I have a very strong connection to the women in my maternal line. I named my daughter after my great grandmother as another stitch to keep that connection going. A lot of the big stories of these women’s lives are filled with loss -- loss of love, loss of health and loss of children. My grandmother, great aunt and great grandmother all had children that died at a young age. Maybe from curiosity, maybe from a need to balance my perspective of my own life, I always kept digging for those little stories that filled the every day of those women’s lives. I needed a counterbalance to those stories of loss. As a result, I have many of these precious little stories of warmth, tenderness and love.
Several years ago my Aunt Kay told me how as a first grader walking home from the one room schoolhouse she attended a quarter mile from the farmhouse my grandfather built, she would pick her mother a bouquet of violets. Later in life she found out that they were her favorite flowers. We pondered whether they were my grandmother's favorite flowers before or because her little first grader picked them for her.
These are the types of little fragments, the little pieces of beautifully decorated fabric scraps that I have always loved and hoarded. They are so lovely that I had to save them, even if I didn't know how I might use them one day.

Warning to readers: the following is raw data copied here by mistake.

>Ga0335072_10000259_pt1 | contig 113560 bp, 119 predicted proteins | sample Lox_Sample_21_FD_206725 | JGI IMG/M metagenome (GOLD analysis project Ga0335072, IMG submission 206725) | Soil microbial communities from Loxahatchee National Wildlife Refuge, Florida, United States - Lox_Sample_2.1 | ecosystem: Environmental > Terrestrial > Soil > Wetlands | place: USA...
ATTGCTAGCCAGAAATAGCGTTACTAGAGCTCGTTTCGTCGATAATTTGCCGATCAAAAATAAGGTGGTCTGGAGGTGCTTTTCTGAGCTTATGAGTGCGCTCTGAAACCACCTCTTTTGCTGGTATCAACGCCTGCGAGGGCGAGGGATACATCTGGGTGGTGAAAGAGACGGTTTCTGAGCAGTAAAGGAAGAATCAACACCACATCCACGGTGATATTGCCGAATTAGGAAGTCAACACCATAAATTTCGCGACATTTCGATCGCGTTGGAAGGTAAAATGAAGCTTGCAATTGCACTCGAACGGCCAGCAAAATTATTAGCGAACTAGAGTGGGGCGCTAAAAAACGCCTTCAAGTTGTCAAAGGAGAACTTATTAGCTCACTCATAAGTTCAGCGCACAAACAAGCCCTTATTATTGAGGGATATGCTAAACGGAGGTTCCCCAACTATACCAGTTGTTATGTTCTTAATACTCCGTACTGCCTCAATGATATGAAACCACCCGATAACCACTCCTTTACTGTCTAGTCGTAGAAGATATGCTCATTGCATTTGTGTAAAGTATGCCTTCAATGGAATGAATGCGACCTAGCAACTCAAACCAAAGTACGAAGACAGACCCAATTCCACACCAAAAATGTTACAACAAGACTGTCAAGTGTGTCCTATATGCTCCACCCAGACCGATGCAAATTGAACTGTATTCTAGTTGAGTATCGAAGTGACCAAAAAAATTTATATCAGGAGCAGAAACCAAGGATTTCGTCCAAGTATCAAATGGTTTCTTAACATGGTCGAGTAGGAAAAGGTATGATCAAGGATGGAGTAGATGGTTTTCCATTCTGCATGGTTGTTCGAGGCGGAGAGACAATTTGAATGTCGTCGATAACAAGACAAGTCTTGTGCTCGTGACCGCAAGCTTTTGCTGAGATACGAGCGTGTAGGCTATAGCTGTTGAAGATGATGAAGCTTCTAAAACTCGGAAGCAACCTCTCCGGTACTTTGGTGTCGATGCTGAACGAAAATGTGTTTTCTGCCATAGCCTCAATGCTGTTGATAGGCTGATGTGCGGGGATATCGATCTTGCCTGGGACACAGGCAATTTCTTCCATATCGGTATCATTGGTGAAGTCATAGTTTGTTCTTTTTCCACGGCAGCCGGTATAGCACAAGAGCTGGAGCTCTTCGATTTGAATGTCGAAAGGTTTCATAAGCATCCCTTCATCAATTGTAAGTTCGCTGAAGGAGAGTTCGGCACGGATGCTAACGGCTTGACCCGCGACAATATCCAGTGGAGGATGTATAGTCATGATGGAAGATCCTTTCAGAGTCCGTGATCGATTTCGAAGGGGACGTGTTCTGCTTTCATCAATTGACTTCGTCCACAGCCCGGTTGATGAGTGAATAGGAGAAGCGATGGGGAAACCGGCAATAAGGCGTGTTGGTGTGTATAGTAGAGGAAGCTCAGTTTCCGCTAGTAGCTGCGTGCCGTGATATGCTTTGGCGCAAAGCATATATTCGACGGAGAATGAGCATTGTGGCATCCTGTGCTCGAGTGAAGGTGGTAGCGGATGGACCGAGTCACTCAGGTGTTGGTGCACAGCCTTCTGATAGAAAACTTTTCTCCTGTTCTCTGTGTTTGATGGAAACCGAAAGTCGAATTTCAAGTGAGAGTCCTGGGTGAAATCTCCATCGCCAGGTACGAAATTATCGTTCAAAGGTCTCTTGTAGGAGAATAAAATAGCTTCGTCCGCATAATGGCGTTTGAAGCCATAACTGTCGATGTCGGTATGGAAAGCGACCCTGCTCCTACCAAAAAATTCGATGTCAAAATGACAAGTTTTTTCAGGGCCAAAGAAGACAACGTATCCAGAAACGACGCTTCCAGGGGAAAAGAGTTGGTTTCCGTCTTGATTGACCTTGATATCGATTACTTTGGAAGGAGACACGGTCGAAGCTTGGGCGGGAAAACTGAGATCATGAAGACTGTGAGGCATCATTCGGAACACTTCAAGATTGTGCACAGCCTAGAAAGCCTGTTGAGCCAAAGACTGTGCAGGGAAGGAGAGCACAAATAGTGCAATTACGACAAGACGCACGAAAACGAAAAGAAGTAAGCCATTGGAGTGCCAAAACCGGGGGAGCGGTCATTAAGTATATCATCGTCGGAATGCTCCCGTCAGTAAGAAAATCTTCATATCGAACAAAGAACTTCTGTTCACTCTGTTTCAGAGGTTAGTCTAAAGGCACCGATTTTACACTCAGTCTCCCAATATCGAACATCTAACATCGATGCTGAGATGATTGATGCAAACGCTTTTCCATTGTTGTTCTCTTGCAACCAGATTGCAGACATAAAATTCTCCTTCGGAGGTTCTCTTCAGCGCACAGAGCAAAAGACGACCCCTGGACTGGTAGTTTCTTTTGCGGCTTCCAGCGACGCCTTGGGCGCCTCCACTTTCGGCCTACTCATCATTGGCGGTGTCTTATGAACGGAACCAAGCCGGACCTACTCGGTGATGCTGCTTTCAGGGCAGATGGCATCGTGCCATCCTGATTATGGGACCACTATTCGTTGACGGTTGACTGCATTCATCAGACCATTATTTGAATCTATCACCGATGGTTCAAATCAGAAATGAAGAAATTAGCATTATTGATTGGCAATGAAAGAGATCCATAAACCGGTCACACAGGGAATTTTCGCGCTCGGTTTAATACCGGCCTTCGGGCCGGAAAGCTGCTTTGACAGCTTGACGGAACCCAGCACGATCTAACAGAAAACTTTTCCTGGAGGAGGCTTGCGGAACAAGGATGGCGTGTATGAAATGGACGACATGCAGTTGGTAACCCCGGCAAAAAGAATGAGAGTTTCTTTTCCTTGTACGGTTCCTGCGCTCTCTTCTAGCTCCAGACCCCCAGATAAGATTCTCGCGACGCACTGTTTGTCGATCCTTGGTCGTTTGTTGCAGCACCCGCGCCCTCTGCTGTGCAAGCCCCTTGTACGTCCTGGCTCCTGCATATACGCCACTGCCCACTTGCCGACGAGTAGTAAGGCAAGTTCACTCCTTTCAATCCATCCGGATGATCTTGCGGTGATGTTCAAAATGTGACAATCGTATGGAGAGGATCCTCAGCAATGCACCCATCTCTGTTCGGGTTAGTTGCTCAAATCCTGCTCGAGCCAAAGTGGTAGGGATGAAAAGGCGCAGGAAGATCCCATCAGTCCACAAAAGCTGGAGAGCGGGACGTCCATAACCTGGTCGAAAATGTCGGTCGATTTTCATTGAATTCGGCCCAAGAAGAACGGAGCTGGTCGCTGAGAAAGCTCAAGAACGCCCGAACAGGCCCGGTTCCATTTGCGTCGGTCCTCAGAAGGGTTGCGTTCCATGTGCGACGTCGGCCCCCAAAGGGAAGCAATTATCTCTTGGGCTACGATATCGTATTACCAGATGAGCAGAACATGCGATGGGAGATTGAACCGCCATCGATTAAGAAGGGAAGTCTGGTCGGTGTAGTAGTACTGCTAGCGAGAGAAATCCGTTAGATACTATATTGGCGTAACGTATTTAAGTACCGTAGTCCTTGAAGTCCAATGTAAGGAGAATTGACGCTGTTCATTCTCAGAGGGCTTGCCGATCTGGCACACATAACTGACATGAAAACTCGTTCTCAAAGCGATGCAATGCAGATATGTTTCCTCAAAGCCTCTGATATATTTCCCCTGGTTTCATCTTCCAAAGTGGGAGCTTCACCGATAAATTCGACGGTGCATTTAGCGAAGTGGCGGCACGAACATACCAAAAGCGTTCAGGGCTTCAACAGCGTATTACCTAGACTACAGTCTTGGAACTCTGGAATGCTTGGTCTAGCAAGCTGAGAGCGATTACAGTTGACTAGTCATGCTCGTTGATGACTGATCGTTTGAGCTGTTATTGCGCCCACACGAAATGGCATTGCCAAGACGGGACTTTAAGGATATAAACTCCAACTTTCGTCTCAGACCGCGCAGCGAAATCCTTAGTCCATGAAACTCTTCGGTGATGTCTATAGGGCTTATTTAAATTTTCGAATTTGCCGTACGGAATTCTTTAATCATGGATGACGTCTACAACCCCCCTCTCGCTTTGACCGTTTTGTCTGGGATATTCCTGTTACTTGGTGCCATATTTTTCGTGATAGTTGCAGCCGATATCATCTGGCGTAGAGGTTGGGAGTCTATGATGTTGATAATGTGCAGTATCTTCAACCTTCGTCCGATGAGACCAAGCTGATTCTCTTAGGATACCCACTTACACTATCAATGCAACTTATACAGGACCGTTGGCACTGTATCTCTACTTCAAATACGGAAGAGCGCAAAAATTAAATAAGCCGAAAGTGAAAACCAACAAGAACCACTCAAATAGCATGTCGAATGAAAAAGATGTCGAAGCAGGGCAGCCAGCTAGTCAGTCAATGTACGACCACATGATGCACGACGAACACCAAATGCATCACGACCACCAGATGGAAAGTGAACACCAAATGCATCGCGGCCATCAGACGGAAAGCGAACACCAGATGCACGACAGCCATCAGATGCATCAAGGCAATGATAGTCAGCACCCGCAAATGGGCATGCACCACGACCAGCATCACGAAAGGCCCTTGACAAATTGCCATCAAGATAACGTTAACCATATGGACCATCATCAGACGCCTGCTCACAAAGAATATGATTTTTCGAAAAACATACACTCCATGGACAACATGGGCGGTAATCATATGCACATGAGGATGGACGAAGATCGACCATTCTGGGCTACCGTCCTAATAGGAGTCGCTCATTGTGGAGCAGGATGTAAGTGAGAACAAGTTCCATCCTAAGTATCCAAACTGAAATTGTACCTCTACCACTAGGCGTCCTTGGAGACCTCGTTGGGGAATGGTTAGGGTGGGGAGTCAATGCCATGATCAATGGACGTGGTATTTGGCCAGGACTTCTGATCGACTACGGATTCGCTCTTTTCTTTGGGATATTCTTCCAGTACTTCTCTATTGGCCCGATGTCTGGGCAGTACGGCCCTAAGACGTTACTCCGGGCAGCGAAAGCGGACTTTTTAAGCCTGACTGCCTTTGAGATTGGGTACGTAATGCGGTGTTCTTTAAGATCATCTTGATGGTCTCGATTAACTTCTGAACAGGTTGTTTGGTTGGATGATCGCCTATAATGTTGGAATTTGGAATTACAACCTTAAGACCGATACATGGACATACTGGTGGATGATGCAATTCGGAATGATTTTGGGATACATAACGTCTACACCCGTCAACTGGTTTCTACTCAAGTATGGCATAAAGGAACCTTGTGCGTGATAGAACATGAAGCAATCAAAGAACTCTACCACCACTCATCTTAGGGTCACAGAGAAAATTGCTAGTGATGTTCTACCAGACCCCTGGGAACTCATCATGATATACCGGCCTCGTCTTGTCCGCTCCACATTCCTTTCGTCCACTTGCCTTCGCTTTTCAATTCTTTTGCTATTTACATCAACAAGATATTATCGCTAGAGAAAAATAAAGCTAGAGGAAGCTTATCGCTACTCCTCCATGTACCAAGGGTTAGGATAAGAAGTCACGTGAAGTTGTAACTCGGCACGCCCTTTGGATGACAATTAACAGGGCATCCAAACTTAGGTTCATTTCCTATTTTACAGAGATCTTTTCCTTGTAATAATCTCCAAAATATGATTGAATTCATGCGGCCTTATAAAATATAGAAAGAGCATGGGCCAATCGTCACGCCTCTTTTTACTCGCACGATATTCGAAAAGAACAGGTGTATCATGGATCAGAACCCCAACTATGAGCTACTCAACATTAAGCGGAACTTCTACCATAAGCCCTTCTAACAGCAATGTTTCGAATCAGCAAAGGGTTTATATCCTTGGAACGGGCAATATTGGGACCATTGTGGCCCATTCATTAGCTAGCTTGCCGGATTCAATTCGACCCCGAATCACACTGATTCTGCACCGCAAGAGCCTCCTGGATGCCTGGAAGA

Well now, as a mother of a toddler, it is just those little remnants that I use to connect my daughter to our past. Because they are small stories, they are easy to weave into whatever we may be doing. I have always started the story of Goldilocks and the Three Bears with Goldilocks out in a meadow picking beautiful purple flowers, called violets, for her mother. And then I tell my daughter, "You know, when your great Aunt Kay was a little girl she used to pick violets, too. They were for Grandma Sara. Violets were her favorite flower."
One afternoon, when Lela was about two and a half, I heard her in the other room telling the story of Goldilocks and the Three Bears to her stuffed animals. She started with Goldilocks picking flowers for her mother and told her little audience how they were just like the violets, the favorite flowers that Aunt Kay picked for Grandma Sara.
Another stitch, another remnant sewn into the fabric connecting us all.